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STORIES / Frances Loring

Frances Loring

Frances Loring was a community leader who opened her home to Toronto’s arts community. Her art haven was recognized as the “most fascinating gathering place in the country” by A.Y. Jackson.

A portrait illustration of Frances Loring.

Sculpture Artist and Community Leader

Frances Loring, a leading sculptor of 20th-century Canada, exhibited a versatile artistic talent spanning architectural designs to war monuments. Originally hailing from the United States, Loring and her lifelong partner Florence Wyle made a lasting impact in Toronto after their arrival in 1913. Their home and studio became a hub for Toronto’s arts community for nearly five decades. During World War I, Loring was commissioned by the Canadian War Records to sculpt industrial workers on the home front. Her illustrious career included membership in the Royal Canadian Academy of Arts, a founding role in the Sculptors Society of Canada, and representation at the 1960 Venice Biennale.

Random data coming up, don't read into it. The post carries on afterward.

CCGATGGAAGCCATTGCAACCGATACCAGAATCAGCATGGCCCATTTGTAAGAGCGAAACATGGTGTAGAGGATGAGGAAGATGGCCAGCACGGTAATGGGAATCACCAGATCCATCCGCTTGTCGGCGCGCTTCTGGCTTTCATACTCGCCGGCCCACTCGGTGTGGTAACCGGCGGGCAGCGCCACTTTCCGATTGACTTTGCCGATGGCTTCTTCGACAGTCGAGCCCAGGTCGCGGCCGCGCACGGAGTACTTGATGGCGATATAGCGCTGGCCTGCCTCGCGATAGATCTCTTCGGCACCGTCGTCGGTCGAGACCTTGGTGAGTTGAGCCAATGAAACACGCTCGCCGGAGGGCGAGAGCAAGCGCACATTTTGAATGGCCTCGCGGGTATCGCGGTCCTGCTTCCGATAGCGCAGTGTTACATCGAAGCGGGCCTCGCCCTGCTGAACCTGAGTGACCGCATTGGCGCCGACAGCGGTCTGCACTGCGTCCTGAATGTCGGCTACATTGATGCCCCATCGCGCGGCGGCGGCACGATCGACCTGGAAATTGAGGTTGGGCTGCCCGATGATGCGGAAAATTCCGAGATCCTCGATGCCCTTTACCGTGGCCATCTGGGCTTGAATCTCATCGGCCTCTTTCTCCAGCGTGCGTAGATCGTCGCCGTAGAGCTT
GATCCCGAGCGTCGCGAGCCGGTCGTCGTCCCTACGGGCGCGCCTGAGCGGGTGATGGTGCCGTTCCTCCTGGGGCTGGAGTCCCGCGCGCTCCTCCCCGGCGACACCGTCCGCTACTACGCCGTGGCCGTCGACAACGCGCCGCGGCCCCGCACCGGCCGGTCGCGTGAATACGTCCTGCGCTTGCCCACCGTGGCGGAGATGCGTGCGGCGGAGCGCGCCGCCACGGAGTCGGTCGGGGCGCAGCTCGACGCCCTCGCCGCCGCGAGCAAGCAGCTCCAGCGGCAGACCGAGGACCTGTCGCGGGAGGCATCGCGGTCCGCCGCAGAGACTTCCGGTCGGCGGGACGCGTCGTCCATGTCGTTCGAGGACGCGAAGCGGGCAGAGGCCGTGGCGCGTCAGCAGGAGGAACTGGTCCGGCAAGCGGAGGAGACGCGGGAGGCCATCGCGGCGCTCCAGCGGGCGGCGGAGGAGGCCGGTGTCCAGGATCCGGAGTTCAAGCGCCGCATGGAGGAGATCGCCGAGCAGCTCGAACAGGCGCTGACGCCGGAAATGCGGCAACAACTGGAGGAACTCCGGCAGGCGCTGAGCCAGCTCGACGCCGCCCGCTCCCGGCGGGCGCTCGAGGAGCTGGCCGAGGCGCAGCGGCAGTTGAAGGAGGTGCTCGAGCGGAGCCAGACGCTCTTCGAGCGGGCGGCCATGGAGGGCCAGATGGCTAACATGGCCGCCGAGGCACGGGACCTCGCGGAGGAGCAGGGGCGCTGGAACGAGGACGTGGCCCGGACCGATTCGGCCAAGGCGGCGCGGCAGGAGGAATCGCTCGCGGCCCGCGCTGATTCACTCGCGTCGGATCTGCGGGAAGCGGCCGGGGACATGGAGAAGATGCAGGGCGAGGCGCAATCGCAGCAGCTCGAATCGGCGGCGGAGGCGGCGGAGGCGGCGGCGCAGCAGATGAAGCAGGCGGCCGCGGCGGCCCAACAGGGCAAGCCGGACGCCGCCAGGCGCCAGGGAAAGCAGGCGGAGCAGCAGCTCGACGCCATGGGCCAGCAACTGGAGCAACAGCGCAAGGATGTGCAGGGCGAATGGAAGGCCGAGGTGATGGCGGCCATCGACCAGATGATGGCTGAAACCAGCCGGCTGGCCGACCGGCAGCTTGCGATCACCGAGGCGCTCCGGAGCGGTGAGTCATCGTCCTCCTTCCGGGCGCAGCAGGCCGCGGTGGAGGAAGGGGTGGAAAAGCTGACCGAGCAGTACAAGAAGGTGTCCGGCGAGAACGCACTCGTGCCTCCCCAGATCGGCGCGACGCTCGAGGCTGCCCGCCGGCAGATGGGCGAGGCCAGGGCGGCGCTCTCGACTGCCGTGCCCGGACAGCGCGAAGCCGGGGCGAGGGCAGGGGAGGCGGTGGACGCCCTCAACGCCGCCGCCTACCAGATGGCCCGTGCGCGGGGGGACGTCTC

Today, Torontonians are reminded of Loring’s remarkable legacy as her lion sculpture in the Queen Elizabeth Way Monument (1939) watches over the city.

Explore more women who transformed Toronto.

Further Resources
Learn more about Loring through the National Gallery of Canada
Reflect on Loring’s war memorial work and its contemporary context here
Explore Loring’s life as chronicled by The Canadian Encyclopedia

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